When we purchased B-36-15, HolaEcuador suggested that we build on it within five years. They – that is, Hola and the as-yet unannounced (to us) but kinda separate Inmobiliaria Mirador San Jose S.A., AKA Inmirsan – wanted to complete the urbanization in their lifetimes. Ergo, no hoarding empty lots for a retirement twenty- or thirty-some-odd years into the future.

We wanted a vacation home. Retirement would come some other day. So we took them at their word. We would build within five years. We had five years to put money aside for the work. That was the plan.

As Mike Tyson famously said, “Everybody has a plan until they get punched in the mouth.” Ours remained valid until April 16, 2016 when a magnitude 7.8 destroyed much of the northern and central coasts, and a series of unfortunately timed, coincidental disasters finished the job.

Seven hundred people died and more than six thousand were injured. The federal government of Ecuador conscripted all available workers and construction equipment for the relief effort. We watched, and we waited.

We were not yet part of the community. We hadn’t even visited, except for our one day in Manta. But we worried about our neighbours.

Mirador San Jose was barely affected, except for some minor infrastructure damage. The surrounding fishing villages, however, were flattened. Manta was a wreck. Portoviejo, the Province of Manabí’s capital city, is still rebuilding.

There were stories of food shortages, and weeks without electricity or running water. We read that our compatriots were inviting into their homes local families who had lost everything. Those with vehicles went scavenging for food and shared what little they could find. Everyone pooled their resources: clothing, gasoline for generators, toys for the traumatized children. Such repeated accounts of goodwill and compassion touched us, profoundly. We knew this is where we had to be.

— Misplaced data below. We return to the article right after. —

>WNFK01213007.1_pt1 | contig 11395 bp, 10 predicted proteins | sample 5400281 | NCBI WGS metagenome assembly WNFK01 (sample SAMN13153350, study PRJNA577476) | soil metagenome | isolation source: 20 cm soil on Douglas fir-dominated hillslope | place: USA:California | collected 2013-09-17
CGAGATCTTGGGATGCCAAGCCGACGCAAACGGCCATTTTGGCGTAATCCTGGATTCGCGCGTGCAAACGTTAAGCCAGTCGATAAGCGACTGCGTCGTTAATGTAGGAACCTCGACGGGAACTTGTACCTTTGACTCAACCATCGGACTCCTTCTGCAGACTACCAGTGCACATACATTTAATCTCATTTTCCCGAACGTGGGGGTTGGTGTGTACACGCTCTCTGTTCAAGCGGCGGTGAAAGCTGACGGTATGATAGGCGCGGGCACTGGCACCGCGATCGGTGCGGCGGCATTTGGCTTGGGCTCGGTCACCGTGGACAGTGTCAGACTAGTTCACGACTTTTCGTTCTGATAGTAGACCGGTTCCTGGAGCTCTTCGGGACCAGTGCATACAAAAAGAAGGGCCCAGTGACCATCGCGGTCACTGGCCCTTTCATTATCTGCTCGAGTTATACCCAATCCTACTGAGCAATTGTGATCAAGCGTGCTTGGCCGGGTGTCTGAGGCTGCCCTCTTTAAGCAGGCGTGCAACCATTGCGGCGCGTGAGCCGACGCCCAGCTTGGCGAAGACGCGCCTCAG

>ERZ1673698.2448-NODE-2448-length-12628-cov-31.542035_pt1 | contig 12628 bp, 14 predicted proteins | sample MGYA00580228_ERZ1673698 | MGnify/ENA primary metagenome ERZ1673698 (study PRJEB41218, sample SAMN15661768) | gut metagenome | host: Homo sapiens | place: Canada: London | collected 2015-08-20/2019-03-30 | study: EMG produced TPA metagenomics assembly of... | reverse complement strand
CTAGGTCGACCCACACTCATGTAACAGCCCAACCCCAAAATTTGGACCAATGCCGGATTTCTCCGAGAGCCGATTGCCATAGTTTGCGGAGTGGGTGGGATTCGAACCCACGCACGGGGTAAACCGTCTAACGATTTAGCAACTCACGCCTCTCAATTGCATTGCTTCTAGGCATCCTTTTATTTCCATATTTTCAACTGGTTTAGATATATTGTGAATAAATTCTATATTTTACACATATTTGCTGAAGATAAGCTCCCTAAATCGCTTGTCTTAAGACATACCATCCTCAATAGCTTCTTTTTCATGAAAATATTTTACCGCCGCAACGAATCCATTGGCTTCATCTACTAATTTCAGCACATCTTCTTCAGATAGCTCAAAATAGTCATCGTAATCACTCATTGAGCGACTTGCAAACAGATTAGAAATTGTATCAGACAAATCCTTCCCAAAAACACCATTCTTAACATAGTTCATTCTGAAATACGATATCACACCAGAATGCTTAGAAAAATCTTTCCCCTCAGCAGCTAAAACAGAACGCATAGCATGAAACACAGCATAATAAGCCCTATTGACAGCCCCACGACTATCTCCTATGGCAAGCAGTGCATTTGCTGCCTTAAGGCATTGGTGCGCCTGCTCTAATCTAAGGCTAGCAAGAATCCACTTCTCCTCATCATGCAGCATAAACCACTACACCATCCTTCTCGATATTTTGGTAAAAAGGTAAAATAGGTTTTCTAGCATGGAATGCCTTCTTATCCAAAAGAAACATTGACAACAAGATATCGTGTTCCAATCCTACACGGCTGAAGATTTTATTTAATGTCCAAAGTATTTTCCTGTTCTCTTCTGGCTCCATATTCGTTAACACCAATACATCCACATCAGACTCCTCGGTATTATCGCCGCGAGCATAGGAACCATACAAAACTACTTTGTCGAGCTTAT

A Punch in the Mouth

Three months went by before we heard from HolaEcuador. The earthquake had scared off prospective customers and business was non-existent. So they ran a promotion: ten percent off the cost of a build, and half off the price of their fancy extras. For the home we had in mind, this was more than twenty thousand US dollars in savings.

Our five-year strategy suddenly found itself with a fist in its mouth.

It was a weird rationalization. On the one hand, we were helping. Right? On the other, we were selfishly saving a pile of cash. I mean, it’s not like we insisted on paying full price. They offered and we accepted. Save your peace prize nomination.

We settled very quickly on the Cotopaxi 2, which we had been eyeing for some time on HolaEcuador’s website. Then we loaded up on air conditioners, ceiling fans, a rooftop terrace cook station, and a west-facing glass wall so we could watch the sun set at dinner.

Our new sales guy, Michel, seemed relieved to have us on the other side of his desk. Apparently, we were among the very, very few who had responded to HolaEcuador’s promotional email.

Fast-forward to the late fall of 2016. We had already obtained a bank draft for our first deposit, and were about to sign the construction services agreement, when Hola notified us that our preferred architectural plans were redrafted to conform to new seismic safety standards. This meant several stout support beams and one hundred extra square feet of space to accommodate them. No extra charge.

We signed the agreement on December 14, 2016. We received municipal construction permits the following February. Work began almost immediately.

By June, we would take our first steps inside our unfinished new home.